Wall Street follows few investors as closely as Berkshire Hathaway (BRK.A 1.86%) (BRK.B 1.47%) CEO Warren Buffett. A quick look at Buffett's long-term performance reveals why.
Since 1965, Berkshire Hathaway has averaged a compound annual return of 20.3%, which is more than double the total return, inclusive of dividends paid, of 10% for the benchmark S&P 500. In aggregate, a $100 investment in Buffett's company in 1965 would have been worth more than $2.7 million by the end of 2019. Buffett's ability to pick businesses with sustainable competitive advantages and his resolve to hold these companies for a long time have yielded success.
The $64,000 question is, "What have Buffett and his team been up to lately?"
A concrete answer will have to wait until Berkshire Hathaway releases its Form 13F filing with the Securities and Exchange Commission (SEC) late next week, but we have enough information to partially answer this question and speculate on the rest.
Buffett and his team definitely added two stocks in Q3
Though Berkshire Hathaway isn't required to report all of its buying and selling activity until it files its 13F with the SEC, some of its activity has been made public through regulatory filings. Of the six moves we know were made during the third quarter, two were purchases.
Bank of America
First of all, Buffett has been a big buyer of Bank of America (BAC 2.42%) stock. Berkshire Hathaway now owns more than 1 billion shares of the money-center giant, with an overall stake of almost 12%.
Berkshire Hathaway usually doesn't increase its ownership stake in a bank stock above 10% because doing so could have it labeled as a bank holding company (BHC). A BHC could have a number of restrictions placed on it by the Federal Reserve, so the 10% cap is a line in the sand that Buffett rarely crosses. However, Buffett received the OK from the Federal Reserve Bank of Richmond to increase its stake to as much as 24.9% without being labeled a BHC -- and the Oracle of Omaha has taken advantage of that ability to buy more BofA stock.
On a more company-specific level, Bank of America happens to be the most interest-sensitive of all big banks, meaning it'll see the biggest uptick in interest income when the Fed begins expanding its federal funds target rate by mid-decade.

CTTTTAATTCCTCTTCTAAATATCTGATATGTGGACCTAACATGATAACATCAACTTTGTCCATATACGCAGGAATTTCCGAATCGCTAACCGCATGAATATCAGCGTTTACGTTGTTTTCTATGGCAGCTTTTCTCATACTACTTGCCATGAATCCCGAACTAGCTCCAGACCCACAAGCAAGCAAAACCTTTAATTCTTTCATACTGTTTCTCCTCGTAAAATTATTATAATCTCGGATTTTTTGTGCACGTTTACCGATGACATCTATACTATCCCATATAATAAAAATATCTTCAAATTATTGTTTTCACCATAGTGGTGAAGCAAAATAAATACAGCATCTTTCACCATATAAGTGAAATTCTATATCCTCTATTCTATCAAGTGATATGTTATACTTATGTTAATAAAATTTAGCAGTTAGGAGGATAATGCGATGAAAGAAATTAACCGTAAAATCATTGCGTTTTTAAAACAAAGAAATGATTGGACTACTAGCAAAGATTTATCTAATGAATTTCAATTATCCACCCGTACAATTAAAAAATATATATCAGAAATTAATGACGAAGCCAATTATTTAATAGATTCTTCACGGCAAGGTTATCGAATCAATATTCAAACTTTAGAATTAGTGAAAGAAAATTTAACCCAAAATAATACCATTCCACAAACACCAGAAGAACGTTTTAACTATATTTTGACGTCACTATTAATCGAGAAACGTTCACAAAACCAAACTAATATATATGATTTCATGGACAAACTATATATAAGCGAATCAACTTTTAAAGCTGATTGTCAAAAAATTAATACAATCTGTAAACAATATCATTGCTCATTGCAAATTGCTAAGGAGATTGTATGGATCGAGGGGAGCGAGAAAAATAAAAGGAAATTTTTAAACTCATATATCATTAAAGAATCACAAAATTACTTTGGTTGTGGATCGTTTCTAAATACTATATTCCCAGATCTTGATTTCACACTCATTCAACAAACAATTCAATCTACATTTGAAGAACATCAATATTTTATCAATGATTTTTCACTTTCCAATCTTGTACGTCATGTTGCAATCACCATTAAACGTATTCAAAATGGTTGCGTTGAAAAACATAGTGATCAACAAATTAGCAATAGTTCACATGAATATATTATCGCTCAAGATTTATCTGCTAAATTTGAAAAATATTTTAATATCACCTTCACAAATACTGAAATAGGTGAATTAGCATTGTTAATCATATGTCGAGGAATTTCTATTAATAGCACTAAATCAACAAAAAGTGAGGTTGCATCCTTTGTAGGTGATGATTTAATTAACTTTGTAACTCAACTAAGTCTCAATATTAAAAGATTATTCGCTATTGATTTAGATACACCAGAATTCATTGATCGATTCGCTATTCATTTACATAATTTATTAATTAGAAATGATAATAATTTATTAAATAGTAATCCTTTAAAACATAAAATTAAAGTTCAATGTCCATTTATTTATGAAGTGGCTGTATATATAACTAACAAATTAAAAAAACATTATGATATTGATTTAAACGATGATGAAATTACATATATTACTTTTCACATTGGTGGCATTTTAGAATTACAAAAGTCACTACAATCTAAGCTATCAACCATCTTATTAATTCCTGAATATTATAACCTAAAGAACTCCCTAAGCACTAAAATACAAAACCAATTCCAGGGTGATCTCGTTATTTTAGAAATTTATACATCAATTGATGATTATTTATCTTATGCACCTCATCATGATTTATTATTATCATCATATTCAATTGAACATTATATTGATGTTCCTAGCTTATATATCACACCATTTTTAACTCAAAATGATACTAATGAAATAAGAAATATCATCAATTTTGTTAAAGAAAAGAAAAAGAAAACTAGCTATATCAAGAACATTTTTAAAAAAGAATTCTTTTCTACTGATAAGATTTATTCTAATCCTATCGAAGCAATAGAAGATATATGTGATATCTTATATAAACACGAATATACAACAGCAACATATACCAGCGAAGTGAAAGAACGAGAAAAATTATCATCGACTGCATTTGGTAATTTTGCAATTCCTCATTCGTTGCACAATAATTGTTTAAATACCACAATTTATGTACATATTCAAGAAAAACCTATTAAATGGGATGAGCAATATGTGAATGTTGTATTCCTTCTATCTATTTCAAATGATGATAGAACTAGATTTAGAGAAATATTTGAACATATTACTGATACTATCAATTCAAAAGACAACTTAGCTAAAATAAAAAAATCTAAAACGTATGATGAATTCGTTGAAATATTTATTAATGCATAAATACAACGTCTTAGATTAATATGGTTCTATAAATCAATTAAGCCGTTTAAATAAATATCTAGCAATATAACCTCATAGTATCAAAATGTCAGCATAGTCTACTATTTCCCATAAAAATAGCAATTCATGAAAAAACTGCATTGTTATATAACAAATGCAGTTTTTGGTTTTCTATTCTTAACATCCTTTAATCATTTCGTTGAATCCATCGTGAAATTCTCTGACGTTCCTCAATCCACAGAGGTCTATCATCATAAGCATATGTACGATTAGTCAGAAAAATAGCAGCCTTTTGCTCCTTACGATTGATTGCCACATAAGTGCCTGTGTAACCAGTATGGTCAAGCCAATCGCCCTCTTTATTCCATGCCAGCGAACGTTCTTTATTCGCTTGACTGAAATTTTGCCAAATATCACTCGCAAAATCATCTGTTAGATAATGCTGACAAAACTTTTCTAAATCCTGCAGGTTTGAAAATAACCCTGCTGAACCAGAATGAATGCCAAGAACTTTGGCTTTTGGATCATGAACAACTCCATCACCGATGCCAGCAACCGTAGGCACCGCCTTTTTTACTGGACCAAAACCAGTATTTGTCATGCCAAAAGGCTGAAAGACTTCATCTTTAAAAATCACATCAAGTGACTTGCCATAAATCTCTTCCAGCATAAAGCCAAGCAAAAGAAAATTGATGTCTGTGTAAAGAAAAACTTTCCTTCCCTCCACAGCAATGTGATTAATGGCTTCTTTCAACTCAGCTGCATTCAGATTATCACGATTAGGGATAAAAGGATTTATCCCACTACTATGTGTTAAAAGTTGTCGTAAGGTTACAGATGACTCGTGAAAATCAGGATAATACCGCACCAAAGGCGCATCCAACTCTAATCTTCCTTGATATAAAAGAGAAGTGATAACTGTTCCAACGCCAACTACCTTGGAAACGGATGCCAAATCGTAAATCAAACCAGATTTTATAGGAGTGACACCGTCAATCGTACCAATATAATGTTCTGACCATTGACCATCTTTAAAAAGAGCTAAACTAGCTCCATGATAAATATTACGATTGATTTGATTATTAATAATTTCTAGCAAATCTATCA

Furthermore, BofA has done a good job of improving digital engagement and consolidating its branches to keep costs down. It's the perfect cyclical play from Buffett's favorite industry.
The second company we know that Buffett and his team added in the third quarter is software-as-a-service stock Snowflake (SNOW 0.26%), which debuted via initial public offering in September. Berkshire Hathaway was able to get its hands on more than 6.1 million shares of the company at its IPO list price of $120.
To be crystal clear, this wasn't a purchase orchestrated by the Oracle of Omaha. Chances are that Buffett has no clue what Snowflake's cloud software does for its customers. But since it's a holding in Berkshire Hathaway's portfolio, it's going to be labeled a "Buffett stock."
Aside from its hypergrowth potential, Snowflake is such an intriguing company in its layered solutions approach. Snowflake's cloud solutions are built atop the infrastructure of the most popular companies, such as Amazon S3 and Google Cloud (Google is a subsidiary of Alphabet). Individually, it's difficult to share information across these platforms. But being layered atop these popular infrastructure services allows Snowflake customers to easily share data housed in their clouds.
Additionally, Snowflake doesn't offer a subscription-based operating model. Instead, it has a pay-as-you-go structure that charges its clients based on how much storage they need and how many Snowflake Compute Credits they use. This makes for highly transparent expensing.
Snowflake is thus the fastest-growing stock in Berkshire Hathaway's portfolio.
Here's what Buffett may have bought in Q3
What else did Buffett buy in the third quarter? We'll know more in less than two weeks, but I suspect he and his team added to three existing holdings.
The first is mining stock Barrick Gold (GOLD -0.35%), which was first bought in the second quarter. Historically, companies held by Berkshire Hathaway have their positions built up over time, which would make Barrick a logical addition in the September-ended quarter. Further, the outlook for gold has arguably never been better. Barrick Gold has done a good job of reducing its net debt and taking advantage of improved operating efficiency at its core mines.
I'd also look for Buffett to add to Berkshire Hathaway's stake in the Bank of New York Mellon (BK 2.09%). Even though more than 7 million shares of custodial bank BNY Mellon were sold in the previous quarter, this move seemed to have more to do with keeping under the 10% stakeholder limit than anything else. It's possible that Buffett's investing lieutenants aren't thrilled with BNY Mellon's prospects given a persistently low interest rate environment, but at 78% of book value, this has the look of a bargain that Buffett wouldn't pass up.
A third stock I'd bet Buffett and his team added to during Q3 is grocer Kroger (KR -0.17%). Kroger is an exceptionally safe stock given the volatility we've witnessed in recent weeks, and delivers predictable growth. It also allows Berkshire Hathaway to hedge against the coronavirus disease 2019 (COVID-19) by getting worse and potentially forcing state-level lockdowns. When combined with Kroger's digital initiatives to promote online sales, Kroger has the tools to deliver for its shareholders.